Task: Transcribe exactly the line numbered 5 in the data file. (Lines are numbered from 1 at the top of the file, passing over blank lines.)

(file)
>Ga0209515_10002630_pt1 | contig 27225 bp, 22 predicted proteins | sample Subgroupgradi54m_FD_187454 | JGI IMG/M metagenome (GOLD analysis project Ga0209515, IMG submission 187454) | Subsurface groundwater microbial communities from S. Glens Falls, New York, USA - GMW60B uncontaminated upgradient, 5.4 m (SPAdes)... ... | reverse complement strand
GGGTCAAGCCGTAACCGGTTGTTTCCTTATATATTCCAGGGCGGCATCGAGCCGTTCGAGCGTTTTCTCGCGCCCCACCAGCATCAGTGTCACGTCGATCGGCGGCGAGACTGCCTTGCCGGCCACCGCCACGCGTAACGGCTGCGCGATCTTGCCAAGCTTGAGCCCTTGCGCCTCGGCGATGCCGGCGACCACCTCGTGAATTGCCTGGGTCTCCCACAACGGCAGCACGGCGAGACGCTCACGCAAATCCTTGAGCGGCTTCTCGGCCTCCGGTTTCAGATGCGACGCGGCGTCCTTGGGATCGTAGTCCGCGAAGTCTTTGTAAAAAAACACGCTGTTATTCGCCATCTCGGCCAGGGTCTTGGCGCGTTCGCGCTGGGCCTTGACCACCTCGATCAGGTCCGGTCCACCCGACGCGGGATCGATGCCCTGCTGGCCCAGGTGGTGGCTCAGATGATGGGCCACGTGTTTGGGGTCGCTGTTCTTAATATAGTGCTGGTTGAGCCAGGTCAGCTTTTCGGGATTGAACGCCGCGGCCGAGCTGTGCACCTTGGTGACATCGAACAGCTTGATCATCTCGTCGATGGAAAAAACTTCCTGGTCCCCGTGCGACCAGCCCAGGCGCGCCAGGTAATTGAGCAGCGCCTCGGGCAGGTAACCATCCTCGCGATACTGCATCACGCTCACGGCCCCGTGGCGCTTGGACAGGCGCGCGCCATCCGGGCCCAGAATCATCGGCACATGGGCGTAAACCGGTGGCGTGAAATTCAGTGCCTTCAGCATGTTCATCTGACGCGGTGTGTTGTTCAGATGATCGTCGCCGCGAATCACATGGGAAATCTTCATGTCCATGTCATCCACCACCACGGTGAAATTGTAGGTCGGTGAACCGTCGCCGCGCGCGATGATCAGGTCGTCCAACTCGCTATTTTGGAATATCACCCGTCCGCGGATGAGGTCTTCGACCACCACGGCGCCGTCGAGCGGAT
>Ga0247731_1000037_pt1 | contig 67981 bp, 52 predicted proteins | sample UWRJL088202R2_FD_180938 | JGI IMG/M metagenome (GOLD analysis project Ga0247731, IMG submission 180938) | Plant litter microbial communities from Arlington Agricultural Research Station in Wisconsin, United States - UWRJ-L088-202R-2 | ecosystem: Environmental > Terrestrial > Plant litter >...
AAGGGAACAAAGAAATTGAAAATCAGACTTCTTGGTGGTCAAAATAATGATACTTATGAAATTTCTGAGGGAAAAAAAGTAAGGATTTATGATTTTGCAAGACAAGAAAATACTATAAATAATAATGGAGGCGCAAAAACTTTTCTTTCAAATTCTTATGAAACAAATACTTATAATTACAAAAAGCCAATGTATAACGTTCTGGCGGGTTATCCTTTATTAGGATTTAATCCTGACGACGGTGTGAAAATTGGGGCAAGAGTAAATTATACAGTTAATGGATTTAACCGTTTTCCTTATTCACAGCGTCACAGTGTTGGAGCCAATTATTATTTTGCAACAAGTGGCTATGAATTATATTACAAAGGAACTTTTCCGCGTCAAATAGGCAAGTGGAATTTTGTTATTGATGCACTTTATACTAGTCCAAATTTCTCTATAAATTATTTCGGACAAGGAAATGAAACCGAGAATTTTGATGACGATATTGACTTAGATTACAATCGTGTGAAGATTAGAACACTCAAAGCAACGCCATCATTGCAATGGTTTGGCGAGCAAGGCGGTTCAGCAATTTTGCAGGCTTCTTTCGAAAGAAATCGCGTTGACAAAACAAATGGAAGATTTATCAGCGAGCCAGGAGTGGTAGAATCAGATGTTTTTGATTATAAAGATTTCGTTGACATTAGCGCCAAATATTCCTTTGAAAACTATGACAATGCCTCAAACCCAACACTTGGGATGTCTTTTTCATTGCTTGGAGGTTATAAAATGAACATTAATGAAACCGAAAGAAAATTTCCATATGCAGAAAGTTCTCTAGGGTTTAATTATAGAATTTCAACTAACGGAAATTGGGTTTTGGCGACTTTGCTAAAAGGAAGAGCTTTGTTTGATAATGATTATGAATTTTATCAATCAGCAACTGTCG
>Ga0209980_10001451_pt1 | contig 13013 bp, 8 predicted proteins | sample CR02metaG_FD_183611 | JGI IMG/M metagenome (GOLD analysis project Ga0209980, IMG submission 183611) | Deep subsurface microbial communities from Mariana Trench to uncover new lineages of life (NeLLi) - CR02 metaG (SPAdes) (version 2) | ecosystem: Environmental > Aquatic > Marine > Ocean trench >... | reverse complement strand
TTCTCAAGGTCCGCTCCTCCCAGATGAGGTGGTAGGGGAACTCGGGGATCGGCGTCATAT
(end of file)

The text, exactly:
>Ga0209980_10001451_pt1 | contig 13013 bp, 8 predicted proteins | sample CR02metaG_FD_183611 | JGI IMG/M metagenome (GOLD analysis project Ga0209980, IMG submission 183611) | Deep subsurface microbial communities from Mariana Trench to uncover new lineages of life (NeLLi) - CR02 metaG (SPAdes) (version 2) | ecosystem: Environmental > Aquatic > Marine > Ocean trench >... | reverse complement strand